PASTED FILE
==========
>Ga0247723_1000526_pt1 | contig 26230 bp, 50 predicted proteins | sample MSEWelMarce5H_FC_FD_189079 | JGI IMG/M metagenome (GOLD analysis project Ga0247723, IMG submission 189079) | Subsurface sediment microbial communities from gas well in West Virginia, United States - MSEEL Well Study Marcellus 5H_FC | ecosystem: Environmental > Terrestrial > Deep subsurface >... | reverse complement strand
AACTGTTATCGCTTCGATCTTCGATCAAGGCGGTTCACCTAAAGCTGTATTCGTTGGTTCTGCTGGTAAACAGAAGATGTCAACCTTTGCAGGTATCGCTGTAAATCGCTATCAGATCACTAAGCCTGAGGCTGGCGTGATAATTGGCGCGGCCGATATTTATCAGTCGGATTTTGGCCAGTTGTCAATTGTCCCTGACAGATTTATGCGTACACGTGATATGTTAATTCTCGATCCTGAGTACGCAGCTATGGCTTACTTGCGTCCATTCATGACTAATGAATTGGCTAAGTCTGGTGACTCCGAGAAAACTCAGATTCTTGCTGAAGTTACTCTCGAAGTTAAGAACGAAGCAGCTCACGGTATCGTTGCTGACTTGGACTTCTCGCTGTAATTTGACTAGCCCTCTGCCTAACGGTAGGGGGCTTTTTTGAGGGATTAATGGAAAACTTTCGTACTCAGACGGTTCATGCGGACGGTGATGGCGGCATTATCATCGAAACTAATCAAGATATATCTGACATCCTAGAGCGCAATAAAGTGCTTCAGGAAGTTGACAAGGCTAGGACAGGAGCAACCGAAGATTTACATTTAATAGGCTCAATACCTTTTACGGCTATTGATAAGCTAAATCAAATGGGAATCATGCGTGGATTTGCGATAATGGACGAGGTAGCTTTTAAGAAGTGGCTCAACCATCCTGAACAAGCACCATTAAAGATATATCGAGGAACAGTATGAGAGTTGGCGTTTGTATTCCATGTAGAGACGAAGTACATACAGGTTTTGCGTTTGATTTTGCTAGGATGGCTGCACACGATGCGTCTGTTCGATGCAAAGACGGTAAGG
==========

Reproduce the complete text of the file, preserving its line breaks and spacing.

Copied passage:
>Ga0247723_1000526_pt1 | contig 26230 bp, 50 predicted proteins | sample MSEWelMarce5H_FC_FD_189079 | JGI IMG/M metagenome (GOLD analysis project Ga0247723, IMG submission 189079) | Subsurface sediment microbial communities from gas well in West Virginia, United States - MSEEL Well Study Marcellus 5H_FC | ecosystem: Environmental > Terrestrial > Deep subsurface >... | reverse complement strand
AACTGTTATCGCTTCGATCTTCGATCAAGGCGGTTCACCTAAAGCTGTATTCGTTGGTTCTGCTGGTAAACAGAAGATGTCAACCTTTGCAGGTATCGCTGTAAATCGCTATCAGATCACTAAGCCTGAGGCTGGCGTGATAATTGGCGCGGCCGATATTTATCAGTCGGATTTTGGCCAGTTGTCAATTGTCCCTGACAGATTTATGCGTACACGTGATATGTTAATTCTCGATCCTGAGTACGCAGCTATGGCTTACTTGCGTCCATTCATGACTAATGAATTGGCTAAGTCTGGTGACTCCGAGAAAACTCAGATTCTTGCTGAAGTTACTCTCGAAGTTAAGAACGAAGCAGCTCACGGTATCGTTGCTGACTTGGACTTCTCGCTGTAATTTGACTAGCCCTCTGCCTAACGGTAGGGGGCTTTTTTGAGGGATTAATGGAAAACTTTCGTACTCAGACGGTTCATGCGGACGGTGATGGCGGCATTATCATCGAAACTAATCAAGATATATCTGACATCCTAGAGCGCAATAAAGTGCTTCAGGAAGTTGACAAGGCTAGGACAGGAGCAACCGAAGATTTACATTTAATAGGCTCAATACCTTTTACGGCTATTGATAAGCTAAATCAAATGGGAATCATGCGTGGATTTGCGATAATGGACGAGGTAGCTTTTAAGAAGTGGCTCAACCATCCTGAACAAGCACCATTAAAGATATATCGAGGAACAGTATGAGAGTTGGCGTTTGTATTCCATGTAGAGACGAAGTACATACAGGTTTTGCGTTTGATTTTGCTAGGATGGCTGCACACGATGCGTCTGTTCGATGCAAAGACGGTAAGG